- How long data will be stored.
- Any security and privacy measures that are in place.
We could say Article 30 provides a template for GDPR data mapping. You still need to put in some effort to identify all the necessary information, but once you do that, you’ll see creating your data map isn’t as complicated as it looked at first.
What to Look for in Data Mapping Tools
In theory, data mapping can be done manually. In practice, that’s not recommended. Unless you’re a very small company and processing the data of only a handful of users, the process will be extremely challenging. By the time you’ll finish mapping everything, there’s a high chance your organization will have new data sources to map.
Finding the right GDPR data mapping software will require some careful planning and analysis. Here’s what to look for.
Ease of Use and Flexibility
Data mapping can be challenging enough on its own. The software you choose shouldn’t make your job harder. There will be a learning curve, a certain time you might need to factor in before you start using it. But your data mapping tool should be as user-friendly as possible so that even those who aren’t used to such software can master it quickly.
Flexibility is also a must. GDPR requirements may be the same for all companies, but each business has its particularities, so you want to have room to customize the process.
You should also check the data visualization options. This is not mandatory, but it will make your life a lot easier. Imagine trying to view your data map, looking for patterns, and trying to explain security measures without a simple and clear visualization option. It is possible, but it won’t be easy. A GDPR data flow diagram will simplify this step a lot.
You can’t begin to map if you don’t know all your data. That’s why you’ll need a data discovery tool. Sometimes, these are part of the data mapping tool. Other times, they come as separate software. Choose the solution that works best for your company, but make sure the tool you select will help you find all the data, regardless of where it is stored or how it is processed.
When selecting a data mapping tool, you’ll need to make sure it can support all the types of data you work with and all the formats in which you store it. This can include databases, spreadsheets, APIs, and other file formats.
Without the right mapping capabilities, you’ll be unable to capture all the details need, including relationships between sets of data or storage units.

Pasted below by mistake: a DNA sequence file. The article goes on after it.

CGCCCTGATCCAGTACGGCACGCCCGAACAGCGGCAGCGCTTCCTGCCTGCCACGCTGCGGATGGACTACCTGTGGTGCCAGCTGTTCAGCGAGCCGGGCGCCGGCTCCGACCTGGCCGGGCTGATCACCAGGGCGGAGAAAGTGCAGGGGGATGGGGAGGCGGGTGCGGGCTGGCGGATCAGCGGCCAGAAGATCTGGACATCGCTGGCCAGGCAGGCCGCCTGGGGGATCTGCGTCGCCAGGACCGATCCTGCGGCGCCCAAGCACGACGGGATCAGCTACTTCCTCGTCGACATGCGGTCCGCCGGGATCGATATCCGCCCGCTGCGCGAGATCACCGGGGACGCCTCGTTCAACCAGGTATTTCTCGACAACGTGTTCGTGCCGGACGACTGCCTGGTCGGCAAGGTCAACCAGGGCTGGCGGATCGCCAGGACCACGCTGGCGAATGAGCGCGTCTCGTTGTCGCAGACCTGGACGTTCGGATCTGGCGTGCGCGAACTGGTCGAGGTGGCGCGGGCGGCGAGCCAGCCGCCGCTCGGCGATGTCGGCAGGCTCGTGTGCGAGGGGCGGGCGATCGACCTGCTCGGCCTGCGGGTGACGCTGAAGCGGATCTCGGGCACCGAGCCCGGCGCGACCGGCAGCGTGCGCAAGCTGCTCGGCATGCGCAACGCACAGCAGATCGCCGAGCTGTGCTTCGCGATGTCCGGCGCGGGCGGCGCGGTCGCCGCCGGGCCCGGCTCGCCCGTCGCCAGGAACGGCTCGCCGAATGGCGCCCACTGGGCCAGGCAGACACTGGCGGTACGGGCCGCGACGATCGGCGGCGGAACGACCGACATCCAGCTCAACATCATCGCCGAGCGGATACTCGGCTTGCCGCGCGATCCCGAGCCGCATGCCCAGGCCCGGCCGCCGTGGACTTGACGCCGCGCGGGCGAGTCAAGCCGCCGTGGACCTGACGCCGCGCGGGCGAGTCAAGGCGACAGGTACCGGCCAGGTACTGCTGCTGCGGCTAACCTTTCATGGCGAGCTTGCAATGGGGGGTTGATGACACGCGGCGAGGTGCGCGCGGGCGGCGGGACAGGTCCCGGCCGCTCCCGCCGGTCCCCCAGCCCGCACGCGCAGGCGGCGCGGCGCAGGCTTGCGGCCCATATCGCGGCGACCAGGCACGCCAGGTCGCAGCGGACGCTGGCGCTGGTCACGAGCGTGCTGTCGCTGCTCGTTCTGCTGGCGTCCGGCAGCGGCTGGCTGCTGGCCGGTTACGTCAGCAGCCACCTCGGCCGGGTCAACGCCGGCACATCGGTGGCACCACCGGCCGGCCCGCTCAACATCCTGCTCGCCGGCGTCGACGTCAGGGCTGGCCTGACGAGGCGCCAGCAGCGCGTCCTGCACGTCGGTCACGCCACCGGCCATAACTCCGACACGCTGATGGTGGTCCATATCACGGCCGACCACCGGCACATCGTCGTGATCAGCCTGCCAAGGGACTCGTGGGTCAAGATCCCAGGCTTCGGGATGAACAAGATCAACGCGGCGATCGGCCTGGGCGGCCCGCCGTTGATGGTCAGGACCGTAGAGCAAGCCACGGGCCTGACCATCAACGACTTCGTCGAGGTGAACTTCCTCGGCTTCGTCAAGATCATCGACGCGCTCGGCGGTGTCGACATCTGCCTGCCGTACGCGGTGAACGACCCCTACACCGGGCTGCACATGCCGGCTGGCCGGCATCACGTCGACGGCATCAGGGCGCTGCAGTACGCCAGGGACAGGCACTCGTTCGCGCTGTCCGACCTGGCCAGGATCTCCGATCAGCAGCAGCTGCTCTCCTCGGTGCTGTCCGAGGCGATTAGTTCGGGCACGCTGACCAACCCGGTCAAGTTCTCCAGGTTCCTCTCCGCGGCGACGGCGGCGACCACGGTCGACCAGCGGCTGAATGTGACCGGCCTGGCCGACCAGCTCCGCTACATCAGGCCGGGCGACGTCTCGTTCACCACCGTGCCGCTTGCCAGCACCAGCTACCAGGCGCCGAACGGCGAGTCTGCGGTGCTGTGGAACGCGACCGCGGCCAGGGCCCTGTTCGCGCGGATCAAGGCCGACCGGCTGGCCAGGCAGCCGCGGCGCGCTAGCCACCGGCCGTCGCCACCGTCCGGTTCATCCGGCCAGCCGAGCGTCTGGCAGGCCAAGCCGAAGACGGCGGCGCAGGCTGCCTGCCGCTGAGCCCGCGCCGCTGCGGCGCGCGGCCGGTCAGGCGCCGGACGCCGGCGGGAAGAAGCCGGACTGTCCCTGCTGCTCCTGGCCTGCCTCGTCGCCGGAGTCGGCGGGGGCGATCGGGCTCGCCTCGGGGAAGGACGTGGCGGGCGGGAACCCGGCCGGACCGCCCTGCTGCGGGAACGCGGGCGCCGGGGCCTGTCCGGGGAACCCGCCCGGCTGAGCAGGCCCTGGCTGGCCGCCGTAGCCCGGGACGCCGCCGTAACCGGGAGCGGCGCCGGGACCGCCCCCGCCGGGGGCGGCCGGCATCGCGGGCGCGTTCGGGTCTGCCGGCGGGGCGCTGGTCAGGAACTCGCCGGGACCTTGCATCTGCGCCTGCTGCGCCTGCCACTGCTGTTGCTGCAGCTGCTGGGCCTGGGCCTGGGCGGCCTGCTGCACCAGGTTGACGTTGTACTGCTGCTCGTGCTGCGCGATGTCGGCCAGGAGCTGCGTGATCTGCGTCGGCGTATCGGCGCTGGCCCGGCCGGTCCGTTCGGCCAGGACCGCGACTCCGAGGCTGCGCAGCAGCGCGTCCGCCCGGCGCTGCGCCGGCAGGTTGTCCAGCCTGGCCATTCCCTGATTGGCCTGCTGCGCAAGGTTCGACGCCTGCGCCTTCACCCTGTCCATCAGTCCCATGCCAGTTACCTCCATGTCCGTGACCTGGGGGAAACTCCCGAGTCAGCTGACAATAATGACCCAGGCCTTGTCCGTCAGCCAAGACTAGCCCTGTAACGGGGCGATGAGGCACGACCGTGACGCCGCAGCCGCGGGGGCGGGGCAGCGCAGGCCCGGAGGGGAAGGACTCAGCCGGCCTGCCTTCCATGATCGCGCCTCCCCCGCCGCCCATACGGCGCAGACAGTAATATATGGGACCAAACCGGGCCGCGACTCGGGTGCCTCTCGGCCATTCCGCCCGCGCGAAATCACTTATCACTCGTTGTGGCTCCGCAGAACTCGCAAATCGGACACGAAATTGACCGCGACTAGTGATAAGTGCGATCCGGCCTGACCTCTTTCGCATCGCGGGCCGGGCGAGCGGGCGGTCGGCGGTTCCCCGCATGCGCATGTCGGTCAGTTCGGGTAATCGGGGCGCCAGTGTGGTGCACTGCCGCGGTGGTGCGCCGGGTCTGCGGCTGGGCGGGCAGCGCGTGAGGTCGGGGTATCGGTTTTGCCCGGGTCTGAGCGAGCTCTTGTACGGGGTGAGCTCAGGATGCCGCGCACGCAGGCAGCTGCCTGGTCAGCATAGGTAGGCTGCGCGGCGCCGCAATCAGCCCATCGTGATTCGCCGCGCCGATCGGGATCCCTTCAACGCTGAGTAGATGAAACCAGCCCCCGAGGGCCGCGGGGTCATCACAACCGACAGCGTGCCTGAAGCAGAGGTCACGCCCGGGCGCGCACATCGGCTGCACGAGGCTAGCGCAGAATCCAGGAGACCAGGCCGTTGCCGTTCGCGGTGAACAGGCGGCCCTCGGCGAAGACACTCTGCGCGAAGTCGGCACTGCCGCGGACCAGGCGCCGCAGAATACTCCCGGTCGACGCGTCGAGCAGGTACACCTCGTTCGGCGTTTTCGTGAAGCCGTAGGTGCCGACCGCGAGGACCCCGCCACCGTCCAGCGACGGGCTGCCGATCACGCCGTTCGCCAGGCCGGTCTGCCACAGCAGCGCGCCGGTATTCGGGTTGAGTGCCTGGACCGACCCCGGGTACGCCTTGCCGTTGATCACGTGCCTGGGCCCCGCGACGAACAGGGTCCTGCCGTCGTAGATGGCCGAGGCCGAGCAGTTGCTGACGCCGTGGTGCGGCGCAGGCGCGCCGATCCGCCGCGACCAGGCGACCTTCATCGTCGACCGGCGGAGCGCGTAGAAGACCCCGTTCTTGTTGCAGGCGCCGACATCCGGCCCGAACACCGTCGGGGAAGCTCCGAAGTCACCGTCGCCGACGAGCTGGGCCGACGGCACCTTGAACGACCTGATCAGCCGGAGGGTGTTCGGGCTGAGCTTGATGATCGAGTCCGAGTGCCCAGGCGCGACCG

Most GDPR data mapping software is ready for this, but you might still find the occasional tool that is built for one sector only.
Security and Compliance
If you want to be compliant, ensure the tool you use for data mapping is also compliant. Find out what security measures it has in place, how they handle sensitive data, and more. The last thing you want is to insert a vulnerability into your system by using a non-compliant tool.
Collaboration and Integration Capabilities
Data mapping is often a team effort, so it’s best to choose a tool that has collaboration features. Preferably, select one that allows multiple people to work on the project simultaneously. Tracking changes and the option to leave comments will also come in useful for large teams.
Your GDPR data mapping solution will also need to integrate with your other systems. Check for compatibility and other integration options. Can this software work with your other data management tools? Don’t forget about technical support. No matter how good your team is, it’s always best to know the new software comes with support in case you run into any difficulties.
Take Your First Steps
Data mapping is an essential stepping stone on your journey to GDPR compliance. Knowing what data you collect, where you store it, for how long, and with whom you share it is essential not just for privacy, but also for making strategic business decisions.
Data mapping can sound very difficult—if you try to do it manually, that is. But automated tools take a lot of the challenges off of your shoulders, helping you find, categorize, and map all the data you process.